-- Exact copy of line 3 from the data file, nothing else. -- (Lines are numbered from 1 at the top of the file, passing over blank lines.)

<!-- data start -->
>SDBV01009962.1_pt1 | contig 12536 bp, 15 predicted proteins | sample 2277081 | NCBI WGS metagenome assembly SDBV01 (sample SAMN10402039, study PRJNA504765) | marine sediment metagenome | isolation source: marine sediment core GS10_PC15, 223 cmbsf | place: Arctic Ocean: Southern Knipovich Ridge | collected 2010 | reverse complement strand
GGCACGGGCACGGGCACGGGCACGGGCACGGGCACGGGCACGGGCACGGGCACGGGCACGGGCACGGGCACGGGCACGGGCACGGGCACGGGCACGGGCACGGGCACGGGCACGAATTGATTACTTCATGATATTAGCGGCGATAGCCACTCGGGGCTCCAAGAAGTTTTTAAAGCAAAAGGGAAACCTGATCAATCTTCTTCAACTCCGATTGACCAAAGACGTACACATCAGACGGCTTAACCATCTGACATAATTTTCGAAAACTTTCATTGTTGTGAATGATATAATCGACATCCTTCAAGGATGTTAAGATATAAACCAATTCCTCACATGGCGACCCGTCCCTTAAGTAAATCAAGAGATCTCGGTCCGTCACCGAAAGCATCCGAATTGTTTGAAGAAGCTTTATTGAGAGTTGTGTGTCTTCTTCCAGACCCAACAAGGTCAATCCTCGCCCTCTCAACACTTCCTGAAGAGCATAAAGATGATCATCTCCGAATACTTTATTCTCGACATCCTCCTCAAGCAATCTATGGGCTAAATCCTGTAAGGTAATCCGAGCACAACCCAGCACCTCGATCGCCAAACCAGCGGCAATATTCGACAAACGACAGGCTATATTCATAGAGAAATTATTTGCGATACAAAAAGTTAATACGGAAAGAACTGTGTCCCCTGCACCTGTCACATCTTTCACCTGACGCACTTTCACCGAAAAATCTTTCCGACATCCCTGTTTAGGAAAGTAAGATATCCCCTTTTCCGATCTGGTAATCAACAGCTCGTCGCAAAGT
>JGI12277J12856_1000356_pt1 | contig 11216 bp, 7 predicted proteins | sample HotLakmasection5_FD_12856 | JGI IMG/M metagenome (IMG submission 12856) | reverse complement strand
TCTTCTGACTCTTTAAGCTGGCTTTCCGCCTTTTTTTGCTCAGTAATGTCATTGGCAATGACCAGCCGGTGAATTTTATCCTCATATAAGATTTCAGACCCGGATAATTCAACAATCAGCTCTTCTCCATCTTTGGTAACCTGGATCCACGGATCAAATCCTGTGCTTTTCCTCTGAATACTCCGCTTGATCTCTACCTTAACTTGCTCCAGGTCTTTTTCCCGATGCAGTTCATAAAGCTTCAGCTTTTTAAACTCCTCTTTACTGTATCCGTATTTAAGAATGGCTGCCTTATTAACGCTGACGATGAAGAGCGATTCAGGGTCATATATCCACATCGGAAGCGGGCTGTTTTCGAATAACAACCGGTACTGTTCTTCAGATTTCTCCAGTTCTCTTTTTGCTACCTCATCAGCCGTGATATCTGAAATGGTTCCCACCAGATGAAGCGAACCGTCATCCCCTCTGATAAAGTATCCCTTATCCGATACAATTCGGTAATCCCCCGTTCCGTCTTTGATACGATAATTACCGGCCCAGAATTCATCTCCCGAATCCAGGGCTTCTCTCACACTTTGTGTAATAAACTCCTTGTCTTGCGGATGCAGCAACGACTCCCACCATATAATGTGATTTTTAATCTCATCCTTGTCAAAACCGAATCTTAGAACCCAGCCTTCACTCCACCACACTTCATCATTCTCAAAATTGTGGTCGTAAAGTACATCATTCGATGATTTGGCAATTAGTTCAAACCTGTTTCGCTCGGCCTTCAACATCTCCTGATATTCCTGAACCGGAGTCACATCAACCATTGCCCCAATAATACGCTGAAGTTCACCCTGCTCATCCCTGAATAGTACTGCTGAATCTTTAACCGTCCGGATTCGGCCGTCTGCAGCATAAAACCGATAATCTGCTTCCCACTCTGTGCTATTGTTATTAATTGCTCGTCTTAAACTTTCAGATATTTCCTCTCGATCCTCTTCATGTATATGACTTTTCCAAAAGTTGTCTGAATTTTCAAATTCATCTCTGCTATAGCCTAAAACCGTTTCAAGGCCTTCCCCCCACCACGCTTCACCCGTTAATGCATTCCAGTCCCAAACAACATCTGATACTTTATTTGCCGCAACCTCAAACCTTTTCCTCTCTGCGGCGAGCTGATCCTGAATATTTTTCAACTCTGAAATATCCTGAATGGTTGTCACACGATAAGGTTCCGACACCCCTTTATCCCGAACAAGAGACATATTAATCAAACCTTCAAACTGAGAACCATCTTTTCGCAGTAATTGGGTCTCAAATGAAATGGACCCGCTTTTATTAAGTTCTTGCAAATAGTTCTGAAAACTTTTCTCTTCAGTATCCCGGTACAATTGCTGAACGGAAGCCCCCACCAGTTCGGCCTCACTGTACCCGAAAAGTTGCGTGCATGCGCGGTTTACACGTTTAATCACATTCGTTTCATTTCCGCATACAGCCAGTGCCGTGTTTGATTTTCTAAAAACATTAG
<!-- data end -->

>JGI12277J12856_1000356_pt1 | contig 11216 bp, 7 predicted proteins | sample HotLakmasection5_FD_12856 | JGI IMG/M metagenome (IMG submission 12856) | reverse complement strand